What Are Your Rights at a DUI Checkpoint?

In the majority of cases, a police officer must have probable cause to stop your vehicle – e.g., you are speeding and swerving, so the officer has cause to believe you are intoxicated. At DUI checkpoints in Massachusetts, however, police officers are allowed to stop vehicles in order to check for any suspicious or driving under the influence activity. Because these checkpoints are outside of the norm of traditional traffic stops, your rights and responsibilities during one may be hard to understand. Here is what you need to know:

You Are Required to Stop Your Vehicle

Like it or not, sobriety checkpoints are constitutional in Massachusetts, as determined in Commonwealth vs. Shields. This means that during a DUI checkpoint, you are required to stop your vehicle and allow for a police officer to detain you for a reasonable amount of time, as well as interview you.

You Have the Right to Refuse a Search of Your Vehicle

While you do have the responsibility to pull over and consent to stopping for an officer, you do not have to consent to a search of your vehicle. In fact, a police officer can only search your vehicle if they have probable cause to do so –e.g. they notice an open bottle of alcohol in the passenger’s seat, or see drug paraphernalia. If a police officer asks to search your car, you should politely refuse.

You Have the Right to Refuse to Submit to Breath, Blood, or Field Sobriety Testing

You also have the right to refuse to breath, blood, or field sobriety testing, although refusal of the first two may have consequences, as this is a violation of the state of Massachusetts’ implied consent laws. While you can refuse testing, you can be arrested if the police officer believes that you are intoxicated past the legal limit (and has probable cause to support this belief), and thereby a danger to yourself and others on the road.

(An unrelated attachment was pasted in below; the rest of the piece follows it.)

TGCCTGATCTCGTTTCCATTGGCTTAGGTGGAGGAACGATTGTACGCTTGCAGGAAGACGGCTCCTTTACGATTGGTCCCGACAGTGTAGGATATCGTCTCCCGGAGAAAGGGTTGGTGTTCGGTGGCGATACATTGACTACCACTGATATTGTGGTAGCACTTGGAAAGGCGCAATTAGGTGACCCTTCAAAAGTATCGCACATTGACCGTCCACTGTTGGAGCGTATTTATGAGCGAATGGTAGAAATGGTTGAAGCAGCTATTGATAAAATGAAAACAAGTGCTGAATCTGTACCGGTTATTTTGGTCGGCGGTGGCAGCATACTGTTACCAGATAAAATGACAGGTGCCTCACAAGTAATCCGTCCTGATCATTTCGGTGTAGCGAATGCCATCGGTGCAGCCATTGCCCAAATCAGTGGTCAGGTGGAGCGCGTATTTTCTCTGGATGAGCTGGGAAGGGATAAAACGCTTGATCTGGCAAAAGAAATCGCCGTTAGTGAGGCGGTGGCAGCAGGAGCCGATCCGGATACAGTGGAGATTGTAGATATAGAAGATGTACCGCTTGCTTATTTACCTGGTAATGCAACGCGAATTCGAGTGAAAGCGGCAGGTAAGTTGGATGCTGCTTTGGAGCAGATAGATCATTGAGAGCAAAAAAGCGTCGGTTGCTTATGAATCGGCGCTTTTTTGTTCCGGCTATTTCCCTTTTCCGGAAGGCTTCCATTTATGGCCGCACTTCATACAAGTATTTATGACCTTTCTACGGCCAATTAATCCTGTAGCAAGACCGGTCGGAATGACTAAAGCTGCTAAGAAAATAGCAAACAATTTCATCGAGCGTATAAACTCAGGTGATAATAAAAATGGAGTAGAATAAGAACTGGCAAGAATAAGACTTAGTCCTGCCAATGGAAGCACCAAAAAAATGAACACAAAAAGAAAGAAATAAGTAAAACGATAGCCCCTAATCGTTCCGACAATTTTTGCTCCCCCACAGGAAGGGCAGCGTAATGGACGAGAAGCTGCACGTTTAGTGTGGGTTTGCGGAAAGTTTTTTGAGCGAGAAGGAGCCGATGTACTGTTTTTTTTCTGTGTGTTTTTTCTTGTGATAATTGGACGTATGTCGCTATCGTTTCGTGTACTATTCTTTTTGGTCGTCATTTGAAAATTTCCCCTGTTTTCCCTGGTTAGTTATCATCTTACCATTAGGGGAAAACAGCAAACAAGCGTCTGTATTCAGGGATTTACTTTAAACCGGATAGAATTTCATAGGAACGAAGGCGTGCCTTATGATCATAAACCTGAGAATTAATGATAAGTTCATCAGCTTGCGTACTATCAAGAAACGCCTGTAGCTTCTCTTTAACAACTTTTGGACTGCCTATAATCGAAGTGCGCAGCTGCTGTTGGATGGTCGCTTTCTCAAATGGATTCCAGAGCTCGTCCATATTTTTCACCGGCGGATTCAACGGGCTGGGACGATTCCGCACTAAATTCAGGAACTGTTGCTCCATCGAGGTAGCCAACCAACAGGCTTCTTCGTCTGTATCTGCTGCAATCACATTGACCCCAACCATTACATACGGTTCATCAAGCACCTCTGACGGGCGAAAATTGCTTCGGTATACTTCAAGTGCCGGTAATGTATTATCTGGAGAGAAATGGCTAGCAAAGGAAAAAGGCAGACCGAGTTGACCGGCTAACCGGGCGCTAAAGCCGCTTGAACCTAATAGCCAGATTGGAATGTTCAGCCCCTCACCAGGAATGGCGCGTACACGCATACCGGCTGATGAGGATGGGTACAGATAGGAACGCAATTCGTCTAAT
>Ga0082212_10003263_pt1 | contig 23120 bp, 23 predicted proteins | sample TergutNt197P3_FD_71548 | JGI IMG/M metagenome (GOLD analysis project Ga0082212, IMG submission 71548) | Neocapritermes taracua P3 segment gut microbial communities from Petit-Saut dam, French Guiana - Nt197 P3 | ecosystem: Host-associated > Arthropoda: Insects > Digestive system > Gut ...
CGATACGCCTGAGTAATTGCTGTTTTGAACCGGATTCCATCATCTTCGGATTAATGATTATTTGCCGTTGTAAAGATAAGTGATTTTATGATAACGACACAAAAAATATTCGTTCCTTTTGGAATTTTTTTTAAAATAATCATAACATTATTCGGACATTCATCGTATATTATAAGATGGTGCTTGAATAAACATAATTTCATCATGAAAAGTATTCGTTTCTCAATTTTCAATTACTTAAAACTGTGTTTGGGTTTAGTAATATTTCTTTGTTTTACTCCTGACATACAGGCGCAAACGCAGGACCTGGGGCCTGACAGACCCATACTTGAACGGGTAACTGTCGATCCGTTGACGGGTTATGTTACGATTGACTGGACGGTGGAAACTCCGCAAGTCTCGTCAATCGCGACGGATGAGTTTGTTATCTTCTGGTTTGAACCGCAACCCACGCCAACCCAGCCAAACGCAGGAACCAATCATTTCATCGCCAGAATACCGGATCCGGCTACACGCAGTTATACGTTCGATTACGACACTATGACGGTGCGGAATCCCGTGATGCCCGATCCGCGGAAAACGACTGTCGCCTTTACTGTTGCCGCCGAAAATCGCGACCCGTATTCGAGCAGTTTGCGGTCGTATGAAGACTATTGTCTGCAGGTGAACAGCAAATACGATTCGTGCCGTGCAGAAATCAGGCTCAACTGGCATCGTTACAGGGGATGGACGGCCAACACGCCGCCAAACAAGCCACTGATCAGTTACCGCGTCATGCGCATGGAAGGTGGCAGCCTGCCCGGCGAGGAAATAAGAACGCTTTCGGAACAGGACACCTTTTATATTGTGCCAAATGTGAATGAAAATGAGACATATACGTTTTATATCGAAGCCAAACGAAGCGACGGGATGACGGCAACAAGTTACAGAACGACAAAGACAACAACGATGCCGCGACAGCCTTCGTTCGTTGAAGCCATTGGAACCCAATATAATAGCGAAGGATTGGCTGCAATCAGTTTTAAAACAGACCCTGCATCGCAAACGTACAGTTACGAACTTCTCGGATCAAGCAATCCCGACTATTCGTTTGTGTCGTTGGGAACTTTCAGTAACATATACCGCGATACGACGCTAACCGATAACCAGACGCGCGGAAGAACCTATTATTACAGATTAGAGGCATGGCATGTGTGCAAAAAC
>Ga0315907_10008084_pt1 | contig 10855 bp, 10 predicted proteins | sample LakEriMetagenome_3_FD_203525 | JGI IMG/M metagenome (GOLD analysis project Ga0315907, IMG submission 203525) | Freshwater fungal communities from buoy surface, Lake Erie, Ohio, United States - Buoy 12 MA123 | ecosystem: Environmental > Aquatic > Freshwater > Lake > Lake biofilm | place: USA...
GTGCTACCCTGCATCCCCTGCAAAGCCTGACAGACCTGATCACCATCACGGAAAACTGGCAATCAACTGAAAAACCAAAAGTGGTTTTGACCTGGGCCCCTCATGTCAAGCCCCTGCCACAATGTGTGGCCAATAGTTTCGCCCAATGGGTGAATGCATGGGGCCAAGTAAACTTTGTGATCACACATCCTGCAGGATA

You Have the Right to Not Be Unreasonably Detained

When your vehicle is first stopped, you will be asked a couple of questions by police officers. From there, the officer should allow your car to pass through if there is no probable cause for detaining you longer – such as the scent of alcohol on your breath or slurred speech. If the officer continues to detain you, you have the right to ask if you are free to go. If the officer says no, you have the right to ask if you are under arrest.

You Have the Right to Contact an Attorney

If you are arrested on DUI charges in Massachusetts, contact an experienced Massachusetts criminal defense attorney as soon as possible. Working with an attorney is the best way to improve your case’s outcome, and possibility have any evidence against you dismissed (for example, if you were detained for an unreasonable amount of time without probable cause, charges may be dropped). At The Law Offices of Paul R. Moraski, our talented criminal defense lawyer is ready to get to work on your case. For a free case consultation that is 100 percent confidential, call Paul R. Moraski today at 978-397-0011.